Taking Responsibility: Psychological and Attitudinal Change through a Domestic Violence Intervention Program in New South Wales, Australia

Timothy R. Broady, Rebecca M. Gray


Literature widely reports the negative impacts of domestic violence at individual, family, and societal levels. Intervention programs that effectively assist violent men to develop alternate ways of relating, and thus enhance the safety of women and children, are of significant value to governments and the community. This study evaluates the effectiveness of one such program in promoting change in relevant attitudes and psychological constructs. Program participants completed pre- and post-group surveys containing validated scales that measured their gender equity beliefs, self-esteem, mastery, and psychological distress. Over the duration of program attendance, positive changes were evident regarding men’s self-esteem, mastery, and psychological distress, however, no significant change in gender equity beliefs was apparent. The positive changes evident amongst participants indicate beneficial outcomes from group work participation in areas that have been identified as risk factors for violent behaviour.  The results also suggest that intervention programs would benefit from an increased focus on gender equity beliefs, and that further research is necessary on the extent to which this focus could improve attitudes, and consequently promote safety for women and children.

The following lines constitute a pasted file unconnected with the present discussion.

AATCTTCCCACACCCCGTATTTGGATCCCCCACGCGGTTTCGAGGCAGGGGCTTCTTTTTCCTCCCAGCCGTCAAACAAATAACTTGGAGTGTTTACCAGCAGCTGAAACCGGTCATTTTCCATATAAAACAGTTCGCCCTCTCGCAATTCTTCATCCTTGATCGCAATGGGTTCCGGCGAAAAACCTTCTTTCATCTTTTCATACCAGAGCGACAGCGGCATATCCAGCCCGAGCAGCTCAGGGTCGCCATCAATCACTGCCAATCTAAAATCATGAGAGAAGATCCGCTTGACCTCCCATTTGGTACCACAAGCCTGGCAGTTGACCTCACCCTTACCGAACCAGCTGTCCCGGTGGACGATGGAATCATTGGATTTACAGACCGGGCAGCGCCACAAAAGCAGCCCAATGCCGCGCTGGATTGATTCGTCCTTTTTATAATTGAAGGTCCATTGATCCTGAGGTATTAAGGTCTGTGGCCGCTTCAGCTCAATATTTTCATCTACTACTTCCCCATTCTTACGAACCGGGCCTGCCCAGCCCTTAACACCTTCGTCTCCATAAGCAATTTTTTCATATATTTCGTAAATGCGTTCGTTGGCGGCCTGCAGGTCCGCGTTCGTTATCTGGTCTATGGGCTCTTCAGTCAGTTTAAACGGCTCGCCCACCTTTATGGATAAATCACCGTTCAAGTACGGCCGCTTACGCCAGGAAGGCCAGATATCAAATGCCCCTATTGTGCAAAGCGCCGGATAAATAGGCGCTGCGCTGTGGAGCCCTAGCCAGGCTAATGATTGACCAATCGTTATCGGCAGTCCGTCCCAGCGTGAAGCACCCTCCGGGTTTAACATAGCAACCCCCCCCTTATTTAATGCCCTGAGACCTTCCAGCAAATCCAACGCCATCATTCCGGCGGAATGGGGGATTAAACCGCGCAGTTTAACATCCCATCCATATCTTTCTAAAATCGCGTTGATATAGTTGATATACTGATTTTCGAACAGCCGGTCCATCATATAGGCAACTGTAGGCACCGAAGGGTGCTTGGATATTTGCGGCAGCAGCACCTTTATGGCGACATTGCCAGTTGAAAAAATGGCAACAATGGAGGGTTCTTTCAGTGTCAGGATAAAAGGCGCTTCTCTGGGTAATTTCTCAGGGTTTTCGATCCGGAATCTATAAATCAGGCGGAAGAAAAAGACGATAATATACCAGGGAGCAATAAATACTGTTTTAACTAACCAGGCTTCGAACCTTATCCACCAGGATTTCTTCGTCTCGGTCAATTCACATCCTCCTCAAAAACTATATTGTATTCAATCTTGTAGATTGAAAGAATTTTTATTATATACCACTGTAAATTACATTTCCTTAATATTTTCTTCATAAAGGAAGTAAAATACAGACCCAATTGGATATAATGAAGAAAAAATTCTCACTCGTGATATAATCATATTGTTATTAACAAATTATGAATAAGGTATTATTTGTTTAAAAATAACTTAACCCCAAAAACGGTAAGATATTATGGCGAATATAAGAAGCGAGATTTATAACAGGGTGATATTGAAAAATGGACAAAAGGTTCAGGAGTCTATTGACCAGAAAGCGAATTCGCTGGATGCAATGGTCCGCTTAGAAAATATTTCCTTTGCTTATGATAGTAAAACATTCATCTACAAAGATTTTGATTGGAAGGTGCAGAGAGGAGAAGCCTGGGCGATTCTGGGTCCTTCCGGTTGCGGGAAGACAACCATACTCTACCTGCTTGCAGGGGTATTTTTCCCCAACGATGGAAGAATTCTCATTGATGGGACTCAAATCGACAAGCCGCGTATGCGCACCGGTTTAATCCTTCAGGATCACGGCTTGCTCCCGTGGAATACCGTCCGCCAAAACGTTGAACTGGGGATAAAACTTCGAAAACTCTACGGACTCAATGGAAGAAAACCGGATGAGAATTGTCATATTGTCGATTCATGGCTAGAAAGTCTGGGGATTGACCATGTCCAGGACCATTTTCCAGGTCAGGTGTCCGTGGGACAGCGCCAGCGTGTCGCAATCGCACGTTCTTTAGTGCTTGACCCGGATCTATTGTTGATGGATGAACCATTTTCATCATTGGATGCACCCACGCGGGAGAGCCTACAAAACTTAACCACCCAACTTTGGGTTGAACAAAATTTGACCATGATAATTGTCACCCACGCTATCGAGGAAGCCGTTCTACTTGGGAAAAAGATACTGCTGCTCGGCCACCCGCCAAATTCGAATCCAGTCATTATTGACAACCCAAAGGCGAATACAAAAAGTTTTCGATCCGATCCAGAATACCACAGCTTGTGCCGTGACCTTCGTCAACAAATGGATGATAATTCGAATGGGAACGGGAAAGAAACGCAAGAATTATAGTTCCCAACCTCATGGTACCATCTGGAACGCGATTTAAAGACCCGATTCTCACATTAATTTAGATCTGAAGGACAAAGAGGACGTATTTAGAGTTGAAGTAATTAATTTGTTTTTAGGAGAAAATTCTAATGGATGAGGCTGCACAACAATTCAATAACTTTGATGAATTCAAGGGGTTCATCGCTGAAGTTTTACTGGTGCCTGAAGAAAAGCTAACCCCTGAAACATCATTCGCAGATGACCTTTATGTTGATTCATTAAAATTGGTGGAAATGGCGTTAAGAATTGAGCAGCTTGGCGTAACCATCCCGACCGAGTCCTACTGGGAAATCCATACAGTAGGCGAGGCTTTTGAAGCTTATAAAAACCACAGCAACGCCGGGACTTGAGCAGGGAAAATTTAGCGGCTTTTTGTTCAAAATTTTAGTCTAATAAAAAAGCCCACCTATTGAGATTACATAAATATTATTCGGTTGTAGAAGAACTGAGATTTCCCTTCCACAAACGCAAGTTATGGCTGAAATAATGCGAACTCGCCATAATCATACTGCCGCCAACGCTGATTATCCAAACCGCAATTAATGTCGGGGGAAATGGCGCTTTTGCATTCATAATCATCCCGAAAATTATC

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DOI: https://doi.org/10.11114/ijsss.v5i6.2321


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International Journal of Social Science Studies   ISSN 2324-8033 (Print)   ISSN 2324-8041 (Online)

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